Down in the document details and that grid-like area, you’re going to see the second column next to branch. That’s what identifies our account number. Here we’re seeing this entry is getting posted to accounts payable, as well as our inventory purchase accrual account.
The column next to the description is our subaccount. Here’s where we see that subaccount in a separate field from our natural and it’s telling me that it’s linking it to the CON product line. The zero is an indication that it’s product-line-specific. We didn’t tag it with a department. That’s how the tagging of the subaccount looks within a transaction. If you were to key in this journal entry yourself, again, you’re going to specify your account, and then you’re going to tag it with a subaccount if it applies.
One other thing I’d like to point out in this journal entry that I think Acumatica standouts from other ERP systems are those three columns all the way to the right. Typically, what I see in most systems is you’ve got to look at reports that include your journal entry information to be able to see sub-ledger information. Here, right within this journal transaction, we’re seeing the customer, our vendors, depending on what type of transaction this is, we’re seeing their ID, we’re also seeing the inventory items that came into play on this transaction and we’re seeing the AP reference number, the document number.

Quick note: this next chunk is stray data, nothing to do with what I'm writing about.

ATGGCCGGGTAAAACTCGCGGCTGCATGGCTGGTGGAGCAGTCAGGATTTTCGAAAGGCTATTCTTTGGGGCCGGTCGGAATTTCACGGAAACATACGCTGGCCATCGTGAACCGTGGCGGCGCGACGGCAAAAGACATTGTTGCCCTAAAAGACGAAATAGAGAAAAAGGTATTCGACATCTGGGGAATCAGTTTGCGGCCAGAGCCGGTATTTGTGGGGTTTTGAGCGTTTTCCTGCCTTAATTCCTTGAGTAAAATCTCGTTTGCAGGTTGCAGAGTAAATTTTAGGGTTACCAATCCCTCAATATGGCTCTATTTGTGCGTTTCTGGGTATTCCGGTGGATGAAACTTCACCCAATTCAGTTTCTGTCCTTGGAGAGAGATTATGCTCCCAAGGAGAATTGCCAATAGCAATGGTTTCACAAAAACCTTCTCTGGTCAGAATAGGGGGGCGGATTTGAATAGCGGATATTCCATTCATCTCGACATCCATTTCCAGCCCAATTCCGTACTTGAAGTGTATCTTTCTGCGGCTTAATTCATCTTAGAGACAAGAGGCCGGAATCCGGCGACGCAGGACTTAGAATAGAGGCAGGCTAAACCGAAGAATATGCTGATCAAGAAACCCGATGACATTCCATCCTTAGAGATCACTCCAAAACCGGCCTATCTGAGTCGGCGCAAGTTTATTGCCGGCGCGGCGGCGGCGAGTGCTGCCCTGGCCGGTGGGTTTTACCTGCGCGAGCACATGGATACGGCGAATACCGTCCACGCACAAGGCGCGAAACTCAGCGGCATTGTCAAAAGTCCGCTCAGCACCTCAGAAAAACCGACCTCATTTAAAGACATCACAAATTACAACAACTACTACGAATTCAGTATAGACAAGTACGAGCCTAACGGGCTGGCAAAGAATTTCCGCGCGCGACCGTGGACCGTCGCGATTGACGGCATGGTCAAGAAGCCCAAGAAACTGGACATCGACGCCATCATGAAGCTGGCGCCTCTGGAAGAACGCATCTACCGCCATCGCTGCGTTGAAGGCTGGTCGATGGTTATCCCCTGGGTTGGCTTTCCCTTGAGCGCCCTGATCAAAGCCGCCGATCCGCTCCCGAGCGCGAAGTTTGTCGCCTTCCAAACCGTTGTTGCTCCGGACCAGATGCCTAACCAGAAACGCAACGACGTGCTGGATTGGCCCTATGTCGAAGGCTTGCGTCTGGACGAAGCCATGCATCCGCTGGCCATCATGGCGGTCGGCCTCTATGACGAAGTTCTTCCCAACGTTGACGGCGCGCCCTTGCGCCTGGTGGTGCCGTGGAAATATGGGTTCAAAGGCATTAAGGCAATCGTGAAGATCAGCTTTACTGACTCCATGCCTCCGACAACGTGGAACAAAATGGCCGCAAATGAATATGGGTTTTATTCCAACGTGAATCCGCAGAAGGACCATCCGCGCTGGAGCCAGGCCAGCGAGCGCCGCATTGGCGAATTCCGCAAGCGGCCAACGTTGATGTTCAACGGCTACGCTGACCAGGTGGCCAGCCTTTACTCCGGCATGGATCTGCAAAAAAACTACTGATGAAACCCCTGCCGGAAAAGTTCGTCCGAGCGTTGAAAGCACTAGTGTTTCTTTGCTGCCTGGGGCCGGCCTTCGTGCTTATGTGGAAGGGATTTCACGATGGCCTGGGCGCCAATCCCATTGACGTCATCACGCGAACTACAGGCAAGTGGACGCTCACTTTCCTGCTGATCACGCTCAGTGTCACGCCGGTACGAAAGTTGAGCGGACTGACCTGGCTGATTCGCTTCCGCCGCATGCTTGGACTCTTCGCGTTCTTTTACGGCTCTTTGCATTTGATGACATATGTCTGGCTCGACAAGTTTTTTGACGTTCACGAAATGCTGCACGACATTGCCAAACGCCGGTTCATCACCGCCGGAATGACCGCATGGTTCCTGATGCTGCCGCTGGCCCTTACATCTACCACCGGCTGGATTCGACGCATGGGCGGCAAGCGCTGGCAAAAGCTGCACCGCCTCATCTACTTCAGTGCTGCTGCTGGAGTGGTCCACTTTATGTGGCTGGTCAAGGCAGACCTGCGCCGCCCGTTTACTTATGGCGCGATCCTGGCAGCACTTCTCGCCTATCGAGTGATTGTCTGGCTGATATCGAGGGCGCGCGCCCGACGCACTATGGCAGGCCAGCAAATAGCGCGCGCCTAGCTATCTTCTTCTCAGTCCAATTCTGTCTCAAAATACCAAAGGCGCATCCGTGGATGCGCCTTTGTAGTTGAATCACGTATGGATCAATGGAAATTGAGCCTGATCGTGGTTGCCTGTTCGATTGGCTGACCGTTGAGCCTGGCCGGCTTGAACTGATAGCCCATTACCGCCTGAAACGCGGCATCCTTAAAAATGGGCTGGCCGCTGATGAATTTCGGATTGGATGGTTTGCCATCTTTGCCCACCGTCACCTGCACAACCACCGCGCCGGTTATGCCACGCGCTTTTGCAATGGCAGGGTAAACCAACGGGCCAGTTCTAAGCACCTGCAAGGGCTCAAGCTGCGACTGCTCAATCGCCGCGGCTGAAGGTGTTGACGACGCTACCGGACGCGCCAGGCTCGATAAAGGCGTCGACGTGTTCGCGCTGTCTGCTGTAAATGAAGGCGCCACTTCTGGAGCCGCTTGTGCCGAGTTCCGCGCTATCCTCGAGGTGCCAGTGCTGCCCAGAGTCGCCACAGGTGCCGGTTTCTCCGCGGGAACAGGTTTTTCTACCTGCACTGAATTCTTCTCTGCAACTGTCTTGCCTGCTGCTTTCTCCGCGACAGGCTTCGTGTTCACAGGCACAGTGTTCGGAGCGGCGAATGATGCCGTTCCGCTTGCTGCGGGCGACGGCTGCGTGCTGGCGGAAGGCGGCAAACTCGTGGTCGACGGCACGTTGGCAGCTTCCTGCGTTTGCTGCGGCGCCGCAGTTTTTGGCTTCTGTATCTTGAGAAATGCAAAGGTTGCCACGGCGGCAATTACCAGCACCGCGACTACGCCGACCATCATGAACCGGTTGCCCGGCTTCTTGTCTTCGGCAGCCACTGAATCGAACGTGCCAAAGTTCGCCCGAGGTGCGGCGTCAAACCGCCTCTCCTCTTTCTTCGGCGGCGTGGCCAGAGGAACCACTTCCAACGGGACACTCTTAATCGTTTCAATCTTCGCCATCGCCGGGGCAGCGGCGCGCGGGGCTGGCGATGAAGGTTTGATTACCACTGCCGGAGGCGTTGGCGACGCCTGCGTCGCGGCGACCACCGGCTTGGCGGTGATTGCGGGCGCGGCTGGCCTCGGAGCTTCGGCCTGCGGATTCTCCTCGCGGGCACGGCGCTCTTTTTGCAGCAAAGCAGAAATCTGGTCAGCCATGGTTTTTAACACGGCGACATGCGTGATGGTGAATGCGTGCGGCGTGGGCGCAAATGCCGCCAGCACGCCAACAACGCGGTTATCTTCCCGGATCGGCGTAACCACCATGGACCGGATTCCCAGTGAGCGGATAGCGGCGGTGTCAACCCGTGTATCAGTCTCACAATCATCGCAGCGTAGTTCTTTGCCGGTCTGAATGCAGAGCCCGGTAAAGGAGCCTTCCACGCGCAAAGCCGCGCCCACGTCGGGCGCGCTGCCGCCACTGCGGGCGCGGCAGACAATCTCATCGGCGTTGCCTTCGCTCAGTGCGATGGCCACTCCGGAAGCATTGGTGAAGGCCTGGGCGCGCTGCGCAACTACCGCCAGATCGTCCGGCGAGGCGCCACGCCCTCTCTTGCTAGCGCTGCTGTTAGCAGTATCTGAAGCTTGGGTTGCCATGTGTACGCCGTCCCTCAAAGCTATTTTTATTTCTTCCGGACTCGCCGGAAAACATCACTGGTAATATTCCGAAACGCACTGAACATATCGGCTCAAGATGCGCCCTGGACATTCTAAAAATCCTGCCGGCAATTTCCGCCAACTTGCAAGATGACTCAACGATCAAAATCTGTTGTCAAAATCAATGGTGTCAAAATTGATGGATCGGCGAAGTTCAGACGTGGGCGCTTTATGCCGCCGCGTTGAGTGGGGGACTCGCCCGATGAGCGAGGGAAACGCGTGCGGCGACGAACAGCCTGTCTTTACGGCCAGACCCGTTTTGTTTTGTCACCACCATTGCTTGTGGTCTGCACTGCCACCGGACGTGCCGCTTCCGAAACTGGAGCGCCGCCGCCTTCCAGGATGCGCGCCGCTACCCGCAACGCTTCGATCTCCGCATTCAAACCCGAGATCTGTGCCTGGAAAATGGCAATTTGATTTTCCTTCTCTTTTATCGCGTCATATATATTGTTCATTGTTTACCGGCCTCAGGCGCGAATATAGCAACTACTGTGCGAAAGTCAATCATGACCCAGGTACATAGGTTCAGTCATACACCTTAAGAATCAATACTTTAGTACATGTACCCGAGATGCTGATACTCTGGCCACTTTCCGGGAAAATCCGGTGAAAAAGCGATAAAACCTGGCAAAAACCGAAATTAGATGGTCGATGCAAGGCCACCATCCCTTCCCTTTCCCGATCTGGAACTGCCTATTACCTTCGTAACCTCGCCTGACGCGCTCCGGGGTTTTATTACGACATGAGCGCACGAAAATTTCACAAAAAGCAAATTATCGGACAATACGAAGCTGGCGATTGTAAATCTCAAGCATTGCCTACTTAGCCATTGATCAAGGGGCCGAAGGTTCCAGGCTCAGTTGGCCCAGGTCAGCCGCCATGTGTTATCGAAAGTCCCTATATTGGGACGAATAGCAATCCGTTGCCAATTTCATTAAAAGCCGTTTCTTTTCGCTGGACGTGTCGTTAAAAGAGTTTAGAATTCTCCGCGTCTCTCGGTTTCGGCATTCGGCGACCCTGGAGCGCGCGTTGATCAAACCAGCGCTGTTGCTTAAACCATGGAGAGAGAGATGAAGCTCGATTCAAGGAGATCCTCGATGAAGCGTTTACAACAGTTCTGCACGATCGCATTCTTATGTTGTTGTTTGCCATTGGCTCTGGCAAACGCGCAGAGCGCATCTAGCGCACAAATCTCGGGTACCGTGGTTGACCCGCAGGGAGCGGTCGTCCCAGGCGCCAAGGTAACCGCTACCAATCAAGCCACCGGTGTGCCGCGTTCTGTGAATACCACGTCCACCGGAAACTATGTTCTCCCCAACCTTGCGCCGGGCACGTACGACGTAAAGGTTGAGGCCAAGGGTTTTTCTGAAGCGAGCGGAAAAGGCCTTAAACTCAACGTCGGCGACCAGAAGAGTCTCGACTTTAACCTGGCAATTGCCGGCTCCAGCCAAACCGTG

Again, I just think that’s something that separates Acumatica out from others. Of course, you can always view back into your source document by hitting that View Source Document button above the grid and that will bring you to the actual AP bill, right from the transaction. But without even having to go there, you can tell who the vendor was and what was actually purchased right from looking at the journal entry in itself.
Now, I’m going to point out before we close this form is I’ve been saying the word Journal Entry. I think as accountants, that’s a typical term for transactions that are created here in the general ledger. What you’re seeing here on this screen, that you may have been wondering what it was, up towards the top below the module, you’re seeing Batch Number. You’re not seeing the word Journal Entry anywhere. At Acumatica, they just happen to call it a batch number. But that batch number field is what most of us accountants understand to be known as a journal entry number. Just want to point that out in case you were wondering what that batch number field was up there.”
This is a snippet from a detailed Acumatica overview. Watch the full video – Acumatica Lunch and Learn Part 2 – Acumatica Financials.
If you want to see more features that stand out in Acumatica review the series of articles our senior ERP consultants have published that compare Acumatica vs Microsoft Dynamics GP.
Get Acumatica user tips at www.calszone.com/tips.
By CAL Business Solutions, Acumatica and Microsoft Dynamics GP Partner, www.calszone.com